Meat, Polynesian, Recipes, Rice, Snacks
Leave a Comment

Spam, Umeboshi, and Egg Musubi


Spam musubi are rice balls (onigiri or omusubi) that are topped with Spam and wrapped with nori; they are different from sushi because musubi rice is plain or seasoned with salt, whereas sushi rice is seasoned with vinegar, sugar, and salt. They are a popular in Hawaii and are great as breakfast or a portable snack. They are easy to bring along for a hike.

The simplest Spam musubi are made from rice, salt, spam, and nori, but many variations can be made. Musubi Cafe Iyasume, which was just around the corner from the hotel I stayed at in Honolulu, offers avocado egg bacon Spam, umeboshi cucumber Spam, teriyaki Spam, egg cucumber Spam, and shiso Spam. The umeboshi version is my favorite since it is salty from the Spam and sour from the umeboshi.

The recipe below combines Spam, umeboshi, and egg; it makes 6 musubi using a “mini” 7 oz can of Spam. If you’d like to use a regular 12 oz can of Spam, then double the recipe but make 10 musubi.


Spam, Umeboshi, and Egg Musubi


  • 2 rice-cooker-cups (1.5 cups) raw Japanese white rice, or 4 cups lightly packed just-cooked Japanese white rice that is still warm
  • (optional) 3 umeboshi
  • 7 oz Spam, classic flavor (“mini”-sized can, about half the size of a regular can of Spam)
  • 1 Tbsp tare (recipe below)
  • (optional) 4 large eggs, beaten
  • neutral oil (such as peanut, grapeseed, or rice bran)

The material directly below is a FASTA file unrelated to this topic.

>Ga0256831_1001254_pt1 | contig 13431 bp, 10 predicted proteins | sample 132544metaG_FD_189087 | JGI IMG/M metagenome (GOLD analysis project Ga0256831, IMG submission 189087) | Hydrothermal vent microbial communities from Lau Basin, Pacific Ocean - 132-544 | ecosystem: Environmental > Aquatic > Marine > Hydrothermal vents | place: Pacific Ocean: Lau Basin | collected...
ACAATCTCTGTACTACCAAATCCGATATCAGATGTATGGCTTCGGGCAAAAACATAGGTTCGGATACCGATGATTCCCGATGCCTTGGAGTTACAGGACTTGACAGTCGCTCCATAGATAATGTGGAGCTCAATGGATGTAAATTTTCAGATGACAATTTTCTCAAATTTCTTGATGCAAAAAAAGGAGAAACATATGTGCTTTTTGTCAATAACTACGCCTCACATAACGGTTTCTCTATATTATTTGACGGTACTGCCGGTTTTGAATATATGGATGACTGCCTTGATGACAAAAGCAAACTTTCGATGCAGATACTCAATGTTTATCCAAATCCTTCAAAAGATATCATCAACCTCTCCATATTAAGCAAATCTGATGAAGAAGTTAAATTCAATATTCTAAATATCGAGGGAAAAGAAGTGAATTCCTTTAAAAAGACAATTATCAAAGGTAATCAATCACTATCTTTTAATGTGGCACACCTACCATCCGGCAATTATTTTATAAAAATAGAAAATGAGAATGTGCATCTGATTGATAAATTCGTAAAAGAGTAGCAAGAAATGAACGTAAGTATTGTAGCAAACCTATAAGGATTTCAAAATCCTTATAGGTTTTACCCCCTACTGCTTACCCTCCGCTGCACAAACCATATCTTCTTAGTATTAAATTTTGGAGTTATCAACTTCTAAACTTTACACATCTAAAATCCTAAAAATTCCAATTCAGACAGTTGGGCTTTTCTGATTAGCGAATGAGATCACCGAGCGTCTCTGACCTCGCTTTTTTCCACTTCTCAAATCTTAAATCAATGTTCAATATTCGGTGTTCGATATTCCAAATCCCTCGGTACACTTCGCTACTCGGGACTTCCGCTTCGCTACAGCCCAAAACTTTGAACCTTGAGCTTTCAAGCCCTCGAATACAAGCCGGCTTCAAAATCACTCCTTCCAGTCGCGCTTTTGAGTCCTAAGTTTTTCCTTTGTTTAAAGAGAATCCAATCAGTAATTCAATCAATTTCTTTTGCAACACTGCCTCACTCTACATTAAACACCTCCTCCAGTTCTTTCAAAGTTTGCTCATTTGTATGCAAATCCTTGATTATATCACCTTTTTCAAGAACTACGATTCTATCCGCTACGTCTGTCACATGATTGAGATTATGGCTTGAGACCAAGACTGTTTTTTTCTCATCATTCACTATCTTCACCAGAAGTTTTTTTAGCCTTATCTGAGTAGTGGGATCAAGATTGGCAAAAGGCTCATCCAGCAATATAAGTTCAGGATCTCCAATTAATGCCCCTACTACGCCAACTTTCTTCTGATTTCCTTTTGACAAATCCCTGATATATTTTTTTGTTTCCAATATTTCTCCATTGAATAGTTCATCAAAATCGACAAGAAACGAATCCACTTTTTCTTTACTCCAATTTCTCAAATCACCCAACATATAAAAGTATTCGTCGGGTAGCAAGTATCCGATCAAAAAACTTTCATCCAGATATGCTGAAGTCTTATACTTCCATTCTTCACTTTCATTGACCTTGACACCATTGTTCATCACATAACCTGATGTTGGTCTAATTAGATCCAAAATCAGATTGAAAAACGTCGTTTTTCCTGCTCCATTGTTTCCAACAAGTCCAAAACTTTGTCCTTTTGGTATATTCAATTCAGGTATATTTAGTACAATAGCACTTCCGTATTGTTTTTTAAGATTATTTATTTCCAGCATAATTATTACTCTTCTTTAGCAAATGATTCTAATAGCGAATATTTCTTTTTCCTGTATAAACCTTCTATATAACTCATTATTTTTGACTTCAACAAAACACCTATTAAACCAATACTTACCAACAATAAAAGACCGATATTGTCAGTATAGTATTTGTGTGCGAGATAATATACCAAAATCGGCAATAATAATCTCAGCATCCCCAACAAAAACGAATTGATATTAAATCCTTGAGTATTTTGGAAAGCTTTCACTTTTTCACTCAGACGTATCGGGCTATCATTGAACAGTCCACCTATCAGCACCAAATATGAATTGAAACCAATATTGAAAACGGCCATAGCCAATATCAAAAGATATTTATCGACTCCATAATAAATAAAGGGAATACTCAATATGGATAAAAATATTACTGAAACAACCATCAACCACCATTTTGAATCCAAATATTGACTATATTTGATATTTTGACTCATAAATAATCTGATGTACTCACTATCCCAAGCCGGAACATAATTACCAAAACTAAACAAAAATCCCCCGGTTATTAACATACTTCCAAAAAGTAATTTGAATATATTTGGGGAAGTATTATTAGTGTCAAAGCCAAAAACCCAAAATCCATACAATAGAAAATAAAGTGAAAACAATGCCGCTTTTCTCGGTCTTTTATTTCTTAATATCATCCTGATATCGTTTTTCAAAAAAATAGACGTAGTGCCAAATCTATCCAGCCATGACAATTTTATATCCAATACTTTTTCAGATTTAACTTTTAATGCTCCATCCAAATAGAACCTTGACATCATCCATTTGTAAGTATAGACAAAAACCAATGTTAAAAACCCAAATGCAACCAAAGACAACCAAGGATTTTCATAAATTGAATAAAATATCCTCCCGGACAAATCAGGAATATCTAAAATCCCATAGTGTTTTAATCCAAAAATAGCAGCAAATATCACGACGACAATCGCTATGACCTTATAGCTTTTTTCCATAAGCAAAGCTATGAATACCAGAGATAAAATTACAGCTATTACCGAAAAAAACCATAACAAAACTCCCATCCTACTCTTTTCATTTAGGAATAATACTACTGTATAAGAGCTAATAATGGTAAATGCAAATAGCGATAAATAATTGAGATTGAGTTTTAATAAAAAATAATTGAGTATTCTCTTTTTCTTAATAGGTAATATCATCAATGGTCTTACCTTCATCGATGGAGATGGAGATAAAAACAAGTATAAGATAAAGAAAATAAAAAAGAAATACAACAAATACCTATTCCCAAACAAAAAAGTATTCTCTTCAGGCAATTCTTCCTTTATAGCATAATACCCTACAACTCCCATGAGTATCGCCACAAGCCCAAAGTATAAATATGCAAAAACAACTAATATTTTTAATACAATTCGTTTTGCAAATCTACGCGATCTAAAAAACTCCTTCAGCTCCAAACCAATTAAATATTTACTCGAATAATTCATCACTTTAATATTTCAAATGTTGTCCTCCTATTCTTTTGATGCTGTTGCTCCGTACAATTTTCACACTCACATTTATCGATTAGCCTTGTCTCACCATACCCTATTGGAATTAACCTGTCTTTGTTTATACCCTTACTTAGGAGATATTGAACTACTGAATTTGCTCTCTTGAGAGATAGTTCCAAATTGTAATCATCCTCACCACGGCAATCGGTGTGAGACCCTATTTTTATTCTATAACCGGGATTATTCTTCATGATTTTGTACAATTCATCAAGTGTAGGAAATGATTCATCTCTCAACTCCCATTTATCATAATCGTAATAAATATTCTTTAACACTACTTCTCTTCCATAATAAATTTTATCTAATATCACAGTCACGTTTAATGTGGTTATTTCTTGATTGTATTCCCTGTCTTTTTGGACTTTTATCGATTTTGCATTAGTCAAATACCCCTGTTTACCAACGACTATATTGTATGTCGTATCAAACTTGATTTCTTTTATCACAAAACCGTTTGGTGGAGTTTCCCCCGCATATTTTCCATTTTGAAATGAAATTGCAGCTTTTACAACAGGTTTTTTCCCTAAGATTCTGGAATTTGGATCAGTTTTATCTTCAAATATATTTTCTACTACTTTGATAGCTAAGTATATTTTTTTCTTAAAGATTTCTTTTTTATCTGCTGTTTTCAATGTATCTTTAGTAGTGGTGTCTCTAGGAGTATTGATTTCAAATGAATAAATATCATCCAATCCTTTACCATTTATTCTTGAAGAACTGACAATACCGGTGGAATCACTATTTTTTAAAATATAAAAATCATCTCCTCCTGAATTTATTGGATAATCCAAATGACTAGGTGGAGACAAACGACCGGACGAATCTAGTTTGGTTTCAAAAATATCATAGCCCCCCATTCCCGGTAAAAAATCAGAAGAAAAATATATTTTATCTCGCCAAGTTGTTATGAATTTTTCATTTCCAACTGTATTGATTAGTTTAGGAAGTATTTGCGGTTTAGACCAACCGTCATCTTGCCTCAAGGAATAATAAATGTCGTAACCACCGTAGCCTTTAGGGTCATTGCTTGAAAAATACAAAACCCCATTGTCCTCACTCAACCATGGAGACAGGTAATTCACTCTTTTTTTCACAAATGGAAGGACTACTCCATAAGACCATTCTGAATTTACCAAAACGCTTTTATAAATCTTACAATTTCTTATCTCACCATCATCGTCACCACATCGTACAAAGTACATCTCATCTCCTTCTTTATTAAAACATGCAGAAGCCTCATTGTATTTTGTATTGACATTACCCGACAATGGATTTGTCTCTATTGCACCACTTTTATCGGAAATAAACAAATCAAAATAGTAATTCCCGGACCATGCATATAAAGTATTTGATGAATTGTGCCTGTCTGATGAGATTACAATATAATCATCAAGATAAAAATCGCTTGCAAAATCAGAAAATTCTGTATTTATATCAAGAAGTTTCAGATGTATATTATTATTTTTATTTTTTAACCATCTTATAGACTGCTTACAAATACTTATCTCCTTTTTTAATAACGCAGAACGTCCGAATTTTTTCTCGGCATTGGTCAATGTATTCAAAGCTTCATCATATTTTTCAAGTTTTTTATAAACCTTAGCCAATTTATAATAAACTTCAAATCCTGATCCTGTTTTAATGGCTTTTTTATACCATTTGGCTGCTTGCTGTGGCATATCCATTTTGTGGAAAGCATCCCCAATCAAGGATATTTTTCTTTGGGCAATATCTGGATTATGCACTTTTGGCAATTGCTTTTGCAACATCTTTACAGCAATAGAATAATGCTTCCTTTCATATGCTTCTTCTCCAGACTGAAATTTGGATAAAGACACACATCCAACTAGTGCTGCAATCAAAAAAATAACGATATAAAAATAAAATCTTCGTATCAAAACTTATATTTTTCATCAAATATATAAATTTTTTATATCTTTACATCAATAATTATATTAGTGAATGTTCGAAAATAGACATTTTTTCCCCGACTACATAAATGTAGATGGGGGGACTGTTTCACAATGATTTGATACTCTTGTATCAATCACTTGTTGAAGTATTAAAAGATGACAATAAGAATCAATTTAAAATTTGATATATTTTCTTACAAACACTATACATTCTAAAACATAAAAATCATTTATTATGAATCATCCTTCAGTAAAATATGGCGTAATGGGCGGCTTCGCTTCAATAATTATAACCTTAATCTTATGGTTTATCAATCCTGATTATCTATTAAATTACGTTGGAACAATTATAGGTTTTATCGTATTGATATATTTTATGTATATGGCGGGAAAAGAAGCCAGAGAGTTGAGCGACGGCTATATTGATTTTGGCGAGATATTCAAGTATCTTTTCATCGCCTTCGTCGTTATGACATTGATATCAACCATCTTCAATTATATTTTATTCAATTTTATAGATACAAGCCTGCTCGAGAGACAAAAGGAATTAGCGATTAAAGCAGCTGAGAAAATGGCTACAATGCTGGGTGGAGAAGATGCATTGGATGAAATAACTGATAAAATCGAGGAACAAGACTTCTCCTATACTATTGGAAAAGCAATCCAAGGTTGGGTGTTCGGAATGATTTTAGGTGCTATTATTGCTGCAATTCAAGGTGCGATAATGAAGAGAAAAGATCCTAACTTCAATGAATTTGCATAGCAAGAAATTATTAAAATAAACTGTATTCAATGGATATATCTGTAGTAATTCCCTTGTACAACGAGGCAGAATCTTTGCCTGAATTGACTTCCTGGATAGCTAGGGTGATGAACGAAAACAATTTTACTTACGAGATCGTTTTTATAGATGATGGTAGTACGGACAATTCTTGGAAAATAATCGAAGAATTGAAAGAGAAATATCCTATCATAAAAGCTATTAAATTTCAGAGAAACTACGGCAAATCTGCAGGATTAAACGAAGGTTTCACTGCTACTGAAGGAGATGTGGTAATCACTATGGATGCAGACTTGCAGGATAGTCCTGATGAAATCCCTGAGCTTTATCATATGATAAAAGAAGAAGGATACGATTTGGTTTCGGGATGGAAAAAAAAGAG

• 1/2 tsp Diamond Crystal kosher salt
  • 2 sheets nori

Wash the rice by placing it in a bowl, covering with water, and swishing the rice grains to release starch. Drain and rewash two or three times or until the water is mostly clear (it will not be completely clear). Cook the rice using the “normal” setting on a rice cooker (not the “sushi” setting — the rice should be cooked softer than sushi rice) using the amount of water recommended by the rice cooker. Once the rice is cooked, keep it warm; use the “keep warm” setting on your rice cooker, if you have it.

While the rice is cooking, prepare the umeboshi, eggs, and Spam.

If using umeboshi: Remove the seeds from the umeboshi, and use a small pair of scissors or a knife to finely mince the umeboshi pulp.

Make the tare using the recipe below. Cut the Spam into 6 slices (about 1/4 inch to 1/3 inch thick). Heat a medium or large pan on medium. The Spam will release oil when heated, so it isn’t necessary to add oil the pan unless you are concerned about sticking. Add the Spam in a single layer; cook them in batches if they don’t all fit. Sear until the bottom is browned and then flip over. Brush tare on top of the Spam and sear until the bottom is browned. Remove from the pan and set aside.

If using eggs: To make the omelet, preferably use a square or rectangular pan (such as a Japanese tamago pan or a 5″ x 5″ inch square cast-iron skillet) so that it is easy to cut egg into strips that are approximately the same size as the Spam. Otherwise use a round pan which is just large enough to hold 4 eggs and to cut 6 strips from. Lightly salt the eggs — remember that the Spam is salty, so the eggs do not need much salt. Preheat the pan over medium to medium low heat, and then coat with oil. If using a small pan such as a tamago pan or a 5″x 5″ pan, cook the eggs in two batches. If using a larger round pan, cook the eggs in one batch. Pour in the beaten eggs, and use chopsticks to release the solidified eggs from the bottom of the pan in order to help the eggs cook through more evenly. Keep stirring until the majority of the eggs are no longer liquid, then let the eggs set. You can optionally cover the pan with a lid to help the top set. Once the top and bottom is set, use a spatula to release the egg from the edges of the pan, and then slide the eggs onto a cutting board. Cut the omelet(s) into 6 strips approximately the same width as the Spam; they can be up to 2 inches longer than the Spam. If you used a round pan, you may have some extra odd shaped pieces.